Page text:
Don't Rain On My Parade
Saturday was "Opening Day", which in these parts denotes the official beginning of Boating Season. Sponsored by The Seattle Yacht Club and this year celebrating it's 90th Anniversary, this is considered one the not-to-miss events in boating circles.
Last year I took "Tigers Eye" out to the log boom east of the Montlake Cut for the first time. I've seen the crew races and boat parade from the shore a number of times in the past, but couldn't pass up the opportunity to view it up-close from the water. After a series of unimitigated disasters I eventually limped back to my slip late Sunday afternoon, having endured a weekend of mechanical breakdowns, snagged anchor lines, desperate cellphone calls to boat-towing companies, a knuckle-biting return to Lake Union and the final insult of running out of gas in Portage bay. Needless to say, this year I was less than enthusiastic about the prospects of taking the girl out for another weekend of abuse.
Fortunately, another option presented itself. I'd done a bit of volunteer work for the Maritime Heritage Foundation last summer for Tall Ships Seattle events (remember all those big sailing ships that were here last year?), and got a surprise invite to board the Virginia V as part of the official boat procession.
If you've never been on board this beauty, or are one of the six people in Seattle who haven't at least heard the blast from her two-ton steam whistle, then truly you do not know what you've been missing. The last of a venerable line of Puget Sound cruisers collectively known as "The Mosquito Fleet" , the Virginia V (as in Roman Numeral "V") is a direct link to our past. This is how your grandparents and great-grandparents traversed Puget Sound, from Olympia to Bellingham, and from Bremerton to Seattle, in the days before cross lake bridges or even a decent highway system existed. There were literally scores of these boats (hence the comparison to the ubiquitous insect from which the fleet derived its name), criss-crossing the sound, carrying mail, cargo and passengers to all points within reach of shore. In the early 50's the Puget Sound Navigation Co. (or "The Black Ball Line" as the company was more commonly known) was bought out by the State of Washington, and the fleet was incorporated into the new State Ferry System. Most of the ships from that period are long gone, and the Virginia V very easily could have followed in their wake, if not for the vision and hard work of a community of people dedicated to preserving this last link with a venerable maritime heritage. She is literally, the last of her kind, both as the only surviving member of the Mosquito Fleet, as well as being one of only two remaining steam-powered, wooden-hulled passenger ships still operating in the United States.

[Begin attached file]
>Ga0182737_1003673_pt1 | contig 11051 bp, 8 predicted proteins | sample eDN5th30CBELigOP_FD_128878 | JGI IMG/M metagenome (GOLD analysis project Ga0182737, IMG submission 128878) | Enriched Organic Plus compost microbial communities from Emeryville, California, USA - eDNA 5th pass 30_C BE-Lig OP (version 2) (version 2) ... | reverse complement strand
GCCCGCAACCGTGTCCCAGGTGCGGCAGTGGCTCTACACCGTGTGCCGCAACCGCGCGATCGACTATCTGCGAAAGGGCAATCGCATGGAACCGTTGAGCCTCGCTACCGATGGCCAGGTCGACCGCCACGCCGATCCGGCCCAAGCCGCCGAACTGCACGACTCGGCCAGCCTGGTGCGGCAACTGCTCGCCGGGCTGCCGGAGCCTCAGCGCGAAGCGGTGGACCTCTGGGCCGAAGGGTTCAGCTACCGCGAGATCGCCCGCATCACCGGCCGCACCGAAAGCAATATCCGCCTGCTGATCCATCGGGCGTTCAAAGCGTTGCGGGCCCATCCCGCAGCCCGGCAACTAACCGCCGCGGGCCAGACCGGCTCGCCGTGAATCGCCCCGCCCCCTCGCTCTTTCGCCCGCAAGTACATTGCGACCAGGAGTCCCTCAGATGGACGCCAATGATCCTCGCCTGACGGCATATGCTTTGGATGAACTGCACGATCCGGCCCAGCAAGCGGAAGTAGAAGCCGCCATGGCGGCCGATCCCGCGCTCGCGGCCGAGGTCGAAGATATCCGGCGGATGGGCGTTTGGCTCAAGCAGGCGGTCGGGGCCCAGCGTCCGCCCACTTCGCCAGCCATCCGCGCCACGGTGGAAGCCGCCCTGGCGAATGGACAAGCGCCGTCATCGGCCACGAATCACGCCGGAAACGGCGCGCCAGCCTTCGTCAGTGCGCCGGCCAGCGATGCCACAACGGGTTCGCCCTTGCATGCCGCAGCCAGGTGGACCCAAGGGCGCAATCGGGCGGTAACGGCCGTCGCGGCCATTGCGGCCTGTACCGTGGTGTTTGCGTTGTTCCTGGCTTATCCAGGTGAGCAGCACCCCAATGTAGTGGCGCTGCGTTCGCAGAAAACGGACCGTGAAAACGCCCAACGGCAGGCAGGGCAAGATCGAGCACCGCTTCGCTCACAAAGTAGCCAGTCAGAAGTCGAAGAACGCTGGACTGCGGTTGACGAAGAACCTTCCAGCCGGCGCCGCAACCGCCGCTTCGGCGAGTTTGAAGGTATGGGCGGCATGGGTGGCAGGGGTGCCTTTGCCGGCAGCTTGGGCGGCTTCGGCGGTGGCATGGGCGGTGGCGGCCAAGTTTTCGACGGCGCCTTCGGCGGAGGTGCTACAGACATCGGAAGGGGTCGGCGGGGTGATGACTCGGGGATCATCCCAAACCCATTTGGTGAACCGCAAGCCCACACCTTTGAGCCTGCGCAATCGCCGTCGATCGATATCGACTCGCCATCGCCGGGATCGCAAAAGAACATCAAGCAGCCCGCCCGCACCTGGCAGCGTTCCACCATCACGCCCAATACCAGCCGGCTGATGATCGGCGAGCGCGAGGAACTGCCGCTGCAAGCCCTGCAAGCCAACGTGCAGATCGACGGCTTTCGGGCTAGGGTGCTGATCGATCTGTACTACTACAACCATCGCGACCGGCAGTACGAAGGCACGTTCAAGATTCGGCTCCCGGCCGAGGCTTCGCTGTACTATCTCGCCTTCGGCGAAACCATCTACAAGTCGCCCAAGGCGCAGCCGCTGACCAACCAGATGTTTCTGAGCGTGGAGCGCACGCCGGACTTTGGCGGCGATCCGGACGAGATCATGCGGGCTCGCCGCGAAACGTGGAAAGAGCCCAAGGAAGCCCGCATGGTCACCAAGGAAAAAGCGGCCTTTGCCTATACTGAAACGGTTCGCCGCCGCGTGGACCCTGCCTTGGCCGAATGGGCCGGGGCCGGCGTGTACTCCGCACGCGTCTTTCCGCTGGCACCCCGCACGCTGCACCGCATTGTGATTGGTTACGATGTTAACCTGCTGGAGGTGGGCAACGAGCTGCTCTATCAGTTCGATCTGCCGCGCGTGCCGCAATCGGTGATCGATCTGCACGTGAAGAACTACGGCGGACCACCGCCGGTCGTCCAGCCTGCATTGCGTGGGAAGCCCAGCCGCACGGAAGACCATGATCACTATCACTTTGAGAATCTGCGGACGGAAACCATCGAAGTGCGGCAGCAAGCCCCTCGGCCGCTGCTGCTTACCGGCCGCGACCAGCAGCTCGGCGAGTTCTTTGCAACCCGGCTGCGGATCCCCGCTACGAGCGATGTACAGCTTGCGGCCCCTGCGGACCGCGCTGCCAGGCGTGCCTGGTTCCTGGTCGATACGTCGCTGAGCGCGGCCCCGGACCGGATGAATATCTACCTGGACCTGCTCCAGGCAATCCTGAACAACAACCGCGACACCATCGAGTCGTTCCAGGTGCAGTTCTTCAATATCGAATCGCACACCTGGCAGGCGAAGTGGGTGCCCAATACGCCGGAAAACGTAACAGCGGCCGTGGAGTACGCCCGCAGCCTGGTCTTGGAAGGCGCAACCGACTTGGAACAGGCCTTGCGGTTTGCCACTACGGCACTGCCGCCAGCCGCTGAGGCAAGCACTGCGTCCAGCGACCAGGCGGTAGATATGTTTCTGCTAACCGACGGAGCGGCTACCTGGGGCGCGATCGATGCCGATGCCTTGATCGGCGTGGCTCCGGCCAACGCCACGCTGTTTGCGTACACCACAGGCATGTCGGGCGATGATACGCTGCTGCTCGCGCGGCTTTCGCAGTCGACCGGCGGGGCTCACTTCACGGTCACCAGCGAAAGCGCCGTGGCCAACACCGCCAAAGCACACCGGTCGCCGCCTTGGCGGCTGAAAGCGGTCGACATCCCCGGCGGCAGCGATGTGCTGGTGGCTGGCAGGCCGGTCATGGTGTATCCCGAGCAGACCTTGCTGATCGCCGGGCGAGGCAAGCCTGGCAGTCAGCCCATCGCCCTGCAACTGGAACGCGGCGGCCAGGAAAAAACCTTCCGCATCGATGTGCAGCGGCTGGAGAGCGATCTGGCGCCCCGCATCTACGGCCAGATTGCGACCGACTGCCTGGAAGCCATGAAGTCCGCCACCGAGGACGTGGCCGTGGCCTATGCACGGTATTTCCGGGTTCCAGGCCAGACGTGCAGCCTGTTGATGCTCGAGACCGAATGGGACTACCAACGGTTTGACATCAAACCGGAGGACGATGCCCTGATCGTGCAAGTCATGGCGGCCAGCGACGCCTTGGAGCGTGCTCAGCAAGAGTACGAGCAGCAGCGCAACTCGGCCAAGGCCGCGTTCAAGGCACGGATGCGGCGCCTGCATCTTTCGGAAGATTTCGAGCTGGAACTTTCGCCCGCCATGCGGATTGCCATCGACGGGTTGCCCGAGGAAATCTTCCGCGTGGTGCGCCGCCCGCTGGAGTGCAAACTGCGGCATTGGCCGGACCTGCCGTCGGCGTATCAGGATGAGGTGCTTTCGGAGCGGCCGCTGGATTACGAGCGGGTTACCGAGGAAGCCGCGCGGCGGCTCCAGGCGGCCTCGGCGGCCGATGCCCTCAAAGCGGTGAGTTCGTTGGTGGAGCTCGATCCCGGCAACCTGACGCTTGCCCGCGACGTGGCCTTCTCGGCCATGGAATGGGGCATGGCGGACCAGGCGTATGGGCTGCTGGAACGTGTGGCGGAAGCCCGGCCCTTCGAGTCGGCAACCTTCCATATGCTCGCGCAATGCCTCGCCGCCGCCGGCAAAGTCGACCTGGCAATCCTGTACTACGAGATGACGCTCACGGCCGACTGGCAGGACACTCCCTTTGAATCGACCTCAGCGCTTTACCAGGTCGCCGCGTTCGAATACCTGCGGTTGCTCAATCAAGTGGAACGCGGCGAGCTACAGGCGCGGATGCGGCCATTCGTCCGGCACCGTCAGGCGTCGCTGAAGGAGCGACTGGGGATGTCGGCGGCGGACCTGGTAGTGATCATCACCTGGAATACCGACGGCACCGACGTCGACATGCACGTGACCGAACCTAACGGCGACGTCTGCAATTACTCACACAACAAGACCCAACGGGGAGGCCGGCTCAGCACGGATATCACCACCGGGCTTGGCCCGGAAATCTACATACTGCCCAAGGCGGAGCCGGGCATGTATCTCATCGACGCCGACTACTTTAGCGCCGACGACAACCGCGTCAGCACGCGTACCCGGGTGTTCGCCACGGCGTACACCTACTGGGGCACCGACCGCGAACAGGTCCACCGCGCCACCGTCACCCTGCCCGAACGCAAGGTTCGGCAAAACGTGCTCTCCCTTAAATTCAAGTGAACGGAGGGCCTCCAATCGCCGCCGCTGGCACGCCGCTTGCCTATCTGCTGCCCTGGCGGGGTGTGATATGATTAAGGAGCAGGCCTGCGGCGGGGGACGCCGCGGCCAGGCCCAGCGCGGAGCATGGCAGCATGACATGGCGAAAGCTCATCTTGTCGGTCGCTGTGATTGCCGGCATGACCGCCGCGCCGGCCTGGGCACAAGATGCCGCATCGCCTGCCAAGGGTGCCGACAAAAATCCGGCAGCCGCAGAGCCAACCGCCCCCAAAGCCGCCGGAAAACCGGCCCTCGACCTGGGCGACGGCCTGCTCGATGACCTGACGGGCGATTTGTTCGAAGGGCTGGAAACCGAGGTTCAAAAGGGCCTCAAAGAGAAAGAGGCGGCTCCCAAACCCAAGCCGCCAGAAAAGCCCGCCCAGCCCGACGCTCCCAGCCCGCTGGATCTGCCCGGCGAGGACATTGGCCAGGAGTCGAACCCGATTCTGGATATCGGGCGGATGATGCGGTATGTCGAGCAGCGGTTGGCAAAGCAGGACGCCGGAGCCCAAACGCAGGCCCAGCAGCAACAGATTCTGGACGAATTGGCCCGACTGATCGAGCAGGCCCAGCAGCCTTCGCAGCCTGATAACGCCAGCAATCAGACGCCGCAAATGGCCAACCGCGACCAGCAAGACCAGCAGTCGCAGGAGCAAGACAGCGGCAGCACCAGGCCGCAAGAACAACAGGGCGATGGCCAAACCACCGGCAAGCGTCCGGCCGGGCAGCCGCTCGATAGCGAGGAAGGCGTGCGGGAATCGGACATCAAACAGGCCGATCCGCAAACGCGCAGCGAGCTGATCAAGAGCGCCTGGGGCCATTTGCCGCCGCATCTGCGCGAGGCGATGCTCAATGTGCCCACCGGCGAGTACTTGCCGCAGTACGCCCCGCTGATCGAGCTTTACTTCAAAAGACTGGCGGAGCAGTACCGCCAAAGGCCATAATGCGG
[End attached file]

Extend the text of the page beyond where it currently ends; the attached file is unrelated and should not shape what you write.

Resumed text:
So, getting an invitation to embark on an Opening Day Cruise as part of the Procession is no small matter to a boater. Needless to say, I jumped at the chance!
We left the South Lake Union dock (only a 5 minute walk from my slip -- tres convenient!), at around 11:00 a.m., and proceeded to take a leisurely cruise uplake to Portage Bay, where we joined the procession fleet, which included the usual complement of mega-expensive "stinkpotters" (as sail boaters derisively call them; they in turn have an equally derisive word for us, "rag baggers"), gorgeously restored wooden launches, cruising sail boats, aqua-cars!, kayaks, dinghys, skullers ("Opening Day" also being held in conjunction with the U of WA's "Windermere Cup" crew races), and pretty much anything else that floats. We then assembled behind the SYC Commodore's "gig" and proceeded through the cut, waving at the crowds on shore, blowing off the mighty steam whistle, and getting umpteen bazillion pictures taken of us. Even as we speak, thousands of Seattleites are picking up prints or downloading digital images that include me standing at the bow, waving and smiling like all get-out.
And that's probably the closest I'll ever get to being the King of the Parade!
on 3:12 PM